Previous to that I had and R6 which I put nearly 20K miles onto. She got a hammering and saw me through a couple of spills.


What is Newcastle like from a workspace standpoint? Is it a place that fosters and supports creativity?

Yeah Newcastle is great. It has a superbly creative hub of artists. There are some incredible artists spawning and plying their trade up here Hush and Prefab77 to name a couple. I think people really just “get” art around here. Its great. Maybe not so much motorbike art, but hey I’m trying.


If you could choose any client, who would it be?

Well I have to say if you asked me this years back, I’d have said Sideburn magazine and I work with Ben and Gary regularly. Their still my favourite client and nearly all of my clients have come in some way through them. Ive managed to work with 100%, Harley Davidson, Roland Sands, Colin Edwards recently. All of which I’m extremely proud of working with. I think I’d like to do more work with Deus though. I managed to have a brief visit to their Venice set up. What a place! I need to get a trip back.


What’s on the horizon? Any big pieces coming up that we should be excited about?

Well I’m looking at pushing my artwork forward, more prints, more larger scale works. Some paintings too. I’d really really love to do a large scale mural artwork in some form of another. That would be a significant leap forward for me. anyone…..


Sounds good. Your work would really lend itself to a large format – hopefully that comes off for you.  Thanks for taking the time to chat with us!



Ryan’s 5 favourite pieces


As with all of our artist / photographer features, we asked Ryan to talk us through 5 of his favourite pieces of work and tell us a bit about their background…


ryan-quickfall-motorcycle-illustration-the-king-The King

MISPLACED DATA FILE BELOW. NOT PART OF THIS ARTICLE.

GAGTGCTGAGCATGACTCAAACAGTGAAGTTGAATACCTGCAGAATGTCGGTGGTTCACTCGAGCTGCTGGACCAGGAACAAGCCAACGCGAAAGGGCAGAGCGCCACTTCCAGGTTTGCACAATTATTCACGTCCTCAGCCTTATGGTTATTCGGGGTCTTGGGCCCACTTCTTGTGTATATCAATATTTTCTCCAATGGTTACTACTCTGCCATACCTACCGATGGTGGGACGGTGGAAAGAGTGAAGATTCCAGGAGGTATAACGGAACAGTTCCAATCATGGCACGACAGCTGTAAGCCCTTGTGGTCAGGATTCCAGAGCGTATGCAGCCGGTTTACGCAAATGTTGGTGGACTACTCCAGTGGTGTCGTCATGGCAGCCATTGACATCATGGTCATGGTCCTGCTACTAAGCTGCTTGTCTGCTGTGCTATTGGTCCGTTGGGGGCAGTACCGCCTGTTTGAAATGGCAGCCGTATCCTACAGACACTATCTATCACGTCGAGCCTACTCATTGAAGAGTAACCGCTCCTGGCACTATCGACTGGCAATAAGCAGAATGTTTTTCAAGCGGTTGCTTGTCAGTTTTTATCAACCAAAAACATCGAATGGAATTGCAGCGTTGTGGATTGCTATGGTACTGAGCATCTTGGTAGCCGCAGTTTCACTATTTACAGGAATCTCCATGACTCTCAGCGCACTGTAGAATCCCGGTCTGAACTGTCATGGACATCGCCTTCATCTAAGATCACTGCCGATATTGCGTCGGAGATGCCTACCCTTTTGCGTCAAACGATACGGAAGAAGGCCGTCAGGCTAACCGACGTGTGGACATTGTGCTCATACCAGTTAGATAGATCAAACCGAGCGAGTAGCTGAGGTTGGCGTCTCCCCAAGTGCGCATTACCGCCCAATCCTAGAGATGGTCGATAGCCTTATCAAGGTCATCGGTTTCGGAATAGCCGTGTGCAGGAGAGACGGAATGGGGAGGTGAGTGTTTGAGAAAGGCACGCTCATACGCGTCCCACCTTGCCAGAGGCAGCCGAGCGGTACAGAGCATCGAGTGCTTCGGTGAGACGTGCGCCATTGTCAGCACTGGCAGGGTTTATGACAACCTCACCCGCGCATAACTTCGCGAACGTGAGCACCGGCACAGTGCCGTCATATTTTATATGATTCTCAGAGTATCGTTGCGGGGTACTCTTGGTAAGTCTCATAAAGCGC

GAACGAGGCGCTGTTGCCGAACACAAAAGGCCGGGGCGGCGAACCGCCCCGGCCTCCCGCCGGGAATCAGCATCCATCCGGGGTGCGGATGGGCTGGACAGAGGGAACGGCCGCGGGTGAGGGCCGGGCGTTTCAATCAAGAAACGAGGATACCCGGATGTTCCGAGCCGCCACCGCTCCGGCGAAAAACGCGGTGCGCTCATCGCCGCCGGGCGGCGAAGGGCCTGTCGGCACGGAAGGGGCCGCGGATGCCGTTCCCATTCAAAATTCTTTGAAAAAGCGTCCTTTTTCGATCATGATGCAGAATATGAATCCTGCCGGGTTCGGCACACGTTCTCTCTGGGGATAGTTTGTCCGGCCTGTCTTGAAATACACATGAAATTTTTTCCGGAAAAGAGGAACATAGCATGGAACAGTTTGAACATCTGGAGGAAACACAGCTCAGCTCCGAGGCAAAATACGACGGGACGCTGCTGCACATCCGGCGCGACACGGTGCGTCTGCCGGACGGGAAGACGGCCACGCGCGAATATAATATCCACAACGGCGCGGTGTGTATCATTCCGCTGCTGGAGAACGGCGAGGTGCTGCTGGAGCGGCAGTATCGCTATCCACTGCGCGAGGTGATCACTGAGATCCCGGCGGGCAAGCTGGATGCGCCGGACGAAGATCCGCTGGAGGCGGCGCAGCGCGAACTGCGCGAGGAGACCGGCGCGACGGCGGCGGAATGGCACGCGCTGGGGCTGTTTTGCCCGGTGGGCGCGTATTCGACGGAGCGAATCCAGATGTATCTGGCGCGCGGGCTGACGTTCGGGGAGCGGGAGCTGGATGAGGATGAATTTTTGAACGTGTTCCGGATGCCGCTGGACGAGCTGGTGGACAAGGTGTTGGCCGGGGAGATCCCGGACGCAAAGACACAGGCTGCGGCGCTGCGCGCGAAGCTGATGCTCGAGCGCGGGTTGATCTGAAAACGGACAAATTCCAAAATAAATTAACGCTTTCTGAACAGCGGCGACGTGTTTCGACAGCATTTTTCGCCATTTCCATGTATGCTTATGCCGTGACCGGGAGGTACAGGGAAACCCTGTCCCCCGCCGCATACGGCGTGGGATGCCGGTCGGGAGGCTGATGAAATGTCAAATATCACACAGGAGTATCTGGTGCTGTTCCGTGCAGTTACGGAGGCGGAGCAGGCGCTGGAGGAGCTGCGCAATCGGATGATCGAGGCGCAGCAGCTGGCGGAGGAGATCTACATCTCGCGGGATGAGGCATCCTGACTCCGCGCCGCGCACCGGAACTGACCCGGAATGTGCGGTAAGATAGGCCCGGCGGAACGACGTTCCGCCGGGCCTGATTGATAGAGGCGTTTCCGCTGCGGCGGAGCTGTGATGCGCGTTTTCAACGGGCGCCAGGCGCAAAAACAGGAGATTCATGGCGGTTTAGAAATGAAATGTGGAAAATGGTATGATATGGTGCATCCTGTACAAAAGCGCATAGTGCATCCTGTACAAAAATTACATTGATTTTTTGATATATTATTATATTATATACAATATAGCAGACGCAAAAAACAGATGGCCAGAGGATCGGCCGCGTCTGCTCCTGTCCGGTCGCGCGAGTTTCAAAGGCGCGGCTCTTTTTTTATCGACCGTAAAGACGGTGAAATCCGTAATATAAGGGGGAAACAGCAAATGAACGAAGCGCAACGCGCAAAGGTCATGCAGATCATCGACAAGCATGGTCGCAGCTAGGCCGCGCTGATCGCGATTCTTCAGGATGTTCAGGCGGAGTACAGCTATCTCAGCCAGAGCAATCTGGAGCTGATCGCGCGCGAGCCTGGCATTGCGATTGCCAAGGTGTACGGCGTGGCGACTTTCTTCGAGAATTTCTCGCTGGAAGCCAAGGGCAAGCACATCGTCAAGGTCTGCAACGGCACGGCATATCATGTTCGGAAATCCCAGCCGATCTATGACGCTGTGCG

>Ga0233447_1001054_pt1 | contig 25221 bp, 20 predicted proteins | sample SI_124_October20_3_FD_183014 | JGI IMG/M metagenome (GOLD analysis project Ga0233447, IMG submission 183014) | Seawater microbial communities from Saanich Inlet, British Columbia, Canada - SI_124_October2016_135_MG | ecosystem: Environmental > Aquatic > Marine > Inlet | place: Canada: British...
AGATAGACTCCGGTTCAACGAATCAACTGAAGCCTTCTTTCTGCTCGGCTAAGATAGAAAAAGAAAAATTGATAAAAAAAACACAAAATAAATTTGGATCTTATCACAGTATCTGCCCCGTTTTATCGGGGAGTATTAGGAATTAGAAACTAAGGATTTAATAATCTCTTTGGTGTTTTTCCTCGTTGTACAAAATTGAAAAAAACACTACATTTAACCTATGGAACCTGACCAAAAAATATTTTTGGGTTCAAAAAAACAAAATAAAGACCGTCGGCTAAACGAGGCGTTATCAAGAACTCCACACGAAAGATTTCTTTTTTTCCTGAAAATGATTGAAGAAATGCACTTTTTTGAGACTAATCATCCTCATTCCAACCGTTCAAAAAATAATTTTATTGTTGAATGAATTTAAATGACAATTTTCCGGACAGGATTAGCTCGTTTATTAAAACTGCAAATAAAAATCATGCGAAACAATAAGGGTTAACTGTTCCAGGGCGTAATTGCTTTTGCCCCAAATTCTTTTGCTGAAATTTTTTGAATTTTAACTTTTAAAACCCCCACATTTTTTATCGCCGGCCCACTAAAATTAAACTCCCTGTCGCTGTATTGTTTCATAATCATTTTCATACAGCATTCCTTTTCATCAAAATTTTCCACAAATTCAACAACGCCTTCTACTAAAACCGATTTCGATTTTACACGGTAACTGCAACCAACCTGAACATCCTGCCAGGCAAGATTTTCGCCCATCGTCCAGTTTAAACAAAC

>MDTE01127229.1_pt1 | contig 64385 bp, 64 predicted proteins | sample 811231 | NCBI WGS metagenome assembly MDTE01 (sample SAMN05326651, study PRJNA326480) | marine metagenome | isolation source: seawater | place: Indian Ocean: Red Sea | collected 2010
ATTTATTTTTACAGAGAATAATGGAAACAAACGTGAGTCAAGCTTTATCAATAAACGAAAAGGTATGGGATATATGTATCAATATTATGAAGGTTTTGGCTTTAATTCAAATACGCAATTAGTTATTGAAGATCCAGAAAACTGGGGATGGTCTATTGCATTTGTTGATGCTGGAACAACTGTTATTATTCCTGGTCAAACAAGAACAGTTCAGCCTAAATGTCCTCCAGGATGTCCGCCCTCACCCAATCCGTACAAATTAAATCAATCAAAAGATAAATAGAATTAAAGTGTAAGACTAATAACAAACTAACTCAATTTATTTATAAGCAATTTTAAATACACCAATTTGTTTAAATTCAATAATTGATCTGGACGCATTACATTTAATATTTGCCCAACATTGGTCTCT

I love the colours I used on this. Thats my favourite part. It was a last minute lightbulb moment. It had been a far more complex illustration originally, but I stripped it back to the 3 colours. I think its better for it. This piece also really spurred me on to develop my print range further.




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Grim Death Slide

This is a piece that I had in the Oil and Ink expo shows. again, I think it works because its very simple. Heavy black and white artwork at the core, with colour added later.



Dice cover

This is one of my favourite pieces I’ve done solely because its my first front cover. Dice asked me to do this and I snapped their hands off at the opportunity of a front cover. This was a bit of drawing, refining, adding bits, refining then inking to get it right.



Death Rides

There seems to be a dark theme going on here! a lot of death and skulls. Anyway… the guys at Monday Mo Co offered me the opportunity to create a piece of work to be sold in their store. I jump at the chance to draw a reaper whenever I can, so thats basically what I did. Laid back, throttle open, on a mission. ( I think he can control the bike by his mind, as you can see his hands off the throttle here )



Flat track #9

This is my latest print that I did. I really love this piece, again a bit of sketching and refining before I took to my go to method of brush and ink. Then I digitally colour the artwork and set up to print. I love the sense of speed and the slide in this, and from a print point of view it came out pretty nice and vibrant.



If you’d like to pick up some of Ryan’s beautiful prints, there are a few available for purchase in his webstore. You can also keep up to date with new pieces on his Instagram. Get to it!